The Devil, great danger or evil. In the story the panic and decay that takes place is symbolized by this pig’s head. In its ‘talk’ with Simon it explains what the Beast really is.
Different types of power, some used and abused. Democratic power is shown when choices and decisions are shared among many people on the island. Jack shows authoritarian power by threatening and terrifying others. Some of the boys utilize brute force, when hunting for pigs, and later hunting for Ralph.
The boy's fear of the unknown on the island leads to their fear of the beast. The boys cannot accept the notion of a beast existing on the island, nor can they let go of it. The recognition that no real beast exists, and that the only beast on the island is fear itself is one of the deepest meanings of the story.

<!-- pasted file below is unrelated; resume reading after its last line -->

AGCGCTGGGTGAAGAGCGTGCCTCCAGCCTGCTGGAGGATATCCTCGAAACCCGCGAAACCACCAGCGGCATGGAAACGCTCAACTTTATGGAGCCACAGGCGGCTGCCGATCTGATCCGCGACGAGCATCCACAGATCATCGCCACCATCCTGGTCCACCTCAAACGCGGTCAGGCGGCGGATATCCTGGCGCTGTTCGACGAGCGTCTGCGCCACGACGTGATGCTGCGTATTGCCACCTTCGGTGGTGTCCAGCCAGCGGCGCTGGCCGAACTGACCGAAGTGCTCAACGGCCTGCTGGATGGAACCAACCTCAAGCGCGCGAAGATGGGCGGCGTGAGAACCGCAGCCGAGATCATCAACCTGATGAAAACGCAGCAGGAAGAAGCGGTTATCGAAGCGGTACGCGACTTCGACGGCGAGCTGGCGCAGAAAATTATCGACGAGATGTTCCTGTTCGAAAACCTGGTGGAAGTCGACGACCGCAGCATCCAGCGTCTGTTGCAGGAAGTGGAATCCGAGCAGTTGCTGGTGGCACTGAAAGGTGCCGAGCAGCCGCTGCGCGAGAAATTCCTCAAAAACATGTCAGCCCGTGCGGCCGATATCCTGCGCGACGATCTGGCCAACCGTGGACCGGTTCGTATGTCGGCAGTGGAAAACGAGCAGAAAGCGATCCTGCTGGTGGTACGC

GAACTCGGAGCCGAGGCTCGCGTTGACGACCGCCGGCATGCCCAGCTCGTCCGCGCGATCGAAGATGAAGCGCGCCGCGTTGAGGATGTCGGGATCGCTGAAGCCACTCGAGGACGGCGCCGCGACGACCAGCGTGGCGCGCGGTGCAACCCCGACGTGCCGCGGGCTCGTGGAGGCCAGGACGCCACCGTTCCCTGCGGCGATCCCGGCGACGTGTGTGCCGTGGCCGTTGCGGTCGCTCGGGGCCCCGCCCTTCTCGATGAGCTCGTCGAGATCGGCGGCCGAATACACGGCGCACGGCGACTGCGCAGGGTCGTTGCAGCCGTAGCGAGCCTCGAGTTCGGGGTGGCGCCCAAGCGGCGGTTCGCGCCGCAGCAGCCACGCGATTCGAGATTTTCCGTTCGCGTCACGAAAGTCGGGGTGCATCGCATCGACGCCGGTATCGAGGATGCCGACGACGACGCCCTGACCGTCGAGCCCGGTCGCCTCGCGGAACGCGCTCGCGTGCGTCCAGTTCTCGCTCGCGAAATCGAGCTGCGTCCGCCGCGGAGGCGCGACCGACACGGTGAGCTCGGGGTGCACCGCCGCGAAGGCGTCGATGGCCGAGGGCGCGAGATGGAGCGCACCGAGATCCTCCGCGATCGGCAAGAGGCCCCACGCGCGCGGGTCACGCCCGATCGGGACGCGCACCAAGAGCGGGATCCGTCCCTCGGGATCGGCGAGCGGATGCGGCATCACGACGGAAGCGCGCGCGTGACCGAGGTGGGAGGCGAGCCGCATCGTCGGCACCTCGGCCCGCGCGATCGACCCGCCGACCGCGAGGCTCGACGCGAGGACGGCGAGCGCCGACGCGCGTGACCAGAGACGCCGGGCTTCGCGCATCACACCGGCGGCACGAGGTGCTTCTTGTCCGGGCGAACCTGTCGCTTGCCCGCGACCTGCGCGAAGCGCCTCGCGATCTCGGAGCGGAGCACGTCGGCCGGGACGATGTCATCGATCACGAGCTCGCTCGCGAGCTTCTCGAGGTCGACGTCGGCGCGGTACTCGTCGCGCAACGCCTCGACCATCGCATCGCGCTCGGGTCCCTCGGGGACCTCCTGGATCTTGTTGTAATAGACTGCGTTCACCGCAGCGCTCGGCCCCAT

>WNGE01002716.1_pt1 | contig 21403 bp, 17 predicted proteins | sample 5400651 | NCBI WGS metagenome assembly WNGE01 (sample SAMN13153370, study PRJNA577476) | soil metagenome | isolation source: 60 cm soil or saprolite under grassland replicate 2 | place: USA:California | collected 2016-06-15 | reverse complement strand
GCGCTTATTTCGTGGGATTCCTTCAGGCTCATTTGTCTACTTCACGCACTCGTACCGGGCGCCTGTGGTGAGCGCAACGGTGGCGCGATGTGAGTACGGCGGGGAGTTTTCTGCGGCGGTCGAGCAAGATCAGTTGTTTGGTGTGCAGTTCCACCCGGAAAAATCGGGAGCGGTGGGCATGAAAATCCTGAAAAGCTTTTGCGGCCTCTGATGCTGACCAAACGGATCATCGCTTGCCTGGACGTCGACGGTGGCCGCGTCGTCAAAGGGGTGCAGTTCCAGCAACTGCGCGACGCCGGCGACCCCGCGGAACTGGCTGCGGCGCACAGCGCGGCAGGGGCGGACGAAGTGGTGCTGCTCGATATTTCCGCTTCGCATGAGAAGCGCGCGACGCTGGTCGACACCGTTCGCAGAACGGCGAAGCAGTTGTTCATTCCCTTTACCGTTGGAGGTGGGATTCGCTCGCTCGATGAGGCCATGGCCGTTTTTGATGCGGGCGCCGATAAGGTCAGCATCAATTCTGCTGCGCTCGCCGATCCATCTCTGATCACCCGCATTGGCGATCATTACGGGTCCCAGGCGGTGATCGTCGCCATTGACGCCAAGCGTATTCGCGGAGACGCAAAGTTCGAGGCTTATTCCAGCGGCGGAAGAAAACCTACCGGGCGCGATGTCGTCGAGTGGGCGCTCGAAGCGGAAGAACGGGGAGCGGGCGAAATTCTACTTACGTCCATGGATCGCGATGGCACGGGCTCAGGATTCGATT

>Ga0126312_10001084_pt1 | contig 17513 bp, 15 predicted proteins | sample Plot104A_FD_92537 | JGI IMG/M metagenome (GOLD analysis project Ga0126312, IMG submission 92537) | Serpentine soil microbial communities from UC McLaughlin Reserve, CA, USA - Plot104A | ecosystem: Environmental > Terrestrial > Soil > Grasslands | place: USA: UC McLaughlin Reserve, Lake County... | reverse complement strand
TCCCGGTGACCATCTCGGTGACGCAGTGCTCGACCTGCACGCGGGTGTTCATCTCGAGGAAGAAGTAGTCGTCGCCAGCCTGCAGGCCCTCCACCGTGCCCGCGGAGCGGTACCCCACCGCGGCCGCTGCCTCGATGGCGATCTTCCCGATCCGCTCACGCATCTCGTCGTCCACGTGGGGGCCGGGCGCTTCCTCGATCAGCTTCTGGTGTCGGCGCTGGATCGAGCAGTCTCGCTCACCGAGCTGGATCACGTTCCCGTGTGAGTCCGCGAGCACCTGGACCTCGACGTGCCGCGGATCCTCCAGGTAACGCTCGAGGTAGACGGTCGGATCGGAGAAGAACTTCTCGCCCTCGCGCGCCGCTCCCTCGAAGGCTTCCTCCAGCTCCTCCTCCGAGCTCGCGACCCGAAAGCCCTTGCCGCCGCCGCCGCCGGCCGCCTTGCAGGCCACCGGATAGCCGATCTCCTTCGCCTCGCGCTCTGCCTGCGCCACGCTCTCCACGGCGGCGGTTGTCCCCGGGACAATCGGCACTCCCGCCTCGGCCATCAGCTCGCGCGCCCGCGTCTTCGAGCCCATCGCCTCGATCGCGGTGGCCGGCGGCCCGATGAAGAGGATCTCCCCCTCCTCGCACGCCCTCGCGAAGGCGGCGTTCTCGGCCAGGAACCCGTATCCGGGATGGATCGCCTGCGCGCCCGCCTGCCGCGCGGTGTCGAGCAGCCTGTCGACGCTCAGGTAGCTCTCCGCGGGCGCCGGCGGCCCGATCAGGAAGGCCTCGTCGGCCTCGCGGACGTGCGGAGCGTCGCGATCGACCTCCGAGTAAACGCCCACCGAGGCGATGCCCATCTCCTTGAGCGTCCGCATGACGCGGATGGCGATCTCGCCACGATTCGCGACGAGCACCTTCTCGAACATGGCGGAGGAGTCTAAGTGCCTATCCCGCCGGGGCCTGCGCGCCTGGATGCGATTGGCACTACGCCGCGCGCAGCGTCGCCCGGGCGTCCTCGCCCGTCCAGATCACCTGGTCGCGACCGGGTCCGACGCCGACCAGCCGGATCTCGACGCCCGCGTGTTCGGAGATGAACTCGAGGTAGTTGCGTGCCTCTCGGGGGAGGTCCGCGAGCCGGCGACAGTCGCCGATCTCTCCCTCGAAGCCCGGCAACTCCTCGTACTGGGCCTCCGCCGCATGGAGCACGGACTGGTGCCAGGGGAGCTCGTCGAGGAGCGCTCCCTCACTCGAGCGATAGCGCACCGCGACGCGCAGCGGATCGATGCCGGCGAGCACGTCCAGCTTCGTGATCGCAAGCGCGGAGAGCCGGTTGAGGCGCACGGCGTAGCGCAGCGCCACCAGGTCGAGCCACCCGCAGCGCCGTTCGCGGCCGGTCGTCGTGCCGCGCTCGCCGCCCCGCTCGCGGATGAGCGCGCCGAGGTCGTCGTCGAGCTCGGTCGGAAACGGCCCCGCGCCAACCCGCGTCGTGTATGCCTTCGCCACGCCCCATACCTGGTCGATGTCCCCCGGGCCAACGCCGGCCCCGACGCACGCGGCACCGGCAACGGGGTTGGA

Society holds everyone together, and without these conditions, our ideals, values, and the basics of right and wrong are lost. Without society's rigid rules, anarchy and savagery can come to light. Golding is also showing that morals come directly from our surroundings, and if there is no civilization around us, we will lose these values.
Jack can be seen as a representative of Communism or Fascism. Golding was influenced by events during World War II.
William Golding says that "the theme (of the book) is an attempt to trace back the defects of society to the defects of human nature...The moral is that the shape of society must depend on the ethical nature of the individual and not on any political system."
Ralph represents order and composure in society. Eventually Jack grew tired of Ralph being in charge. He let the barbarism inside of him transform him into a savage-like creature and he went on a rampage, destroying the makeshift civilization the boys worked so hard to create.
The Beastie symbolizes the Devil, and is a manifestation of all the evil inside the boys. As the boys grew further and further away from civilization, their desire to kill the Beastie grew. They went from being scared at first, to wanting to hang his head on a pole.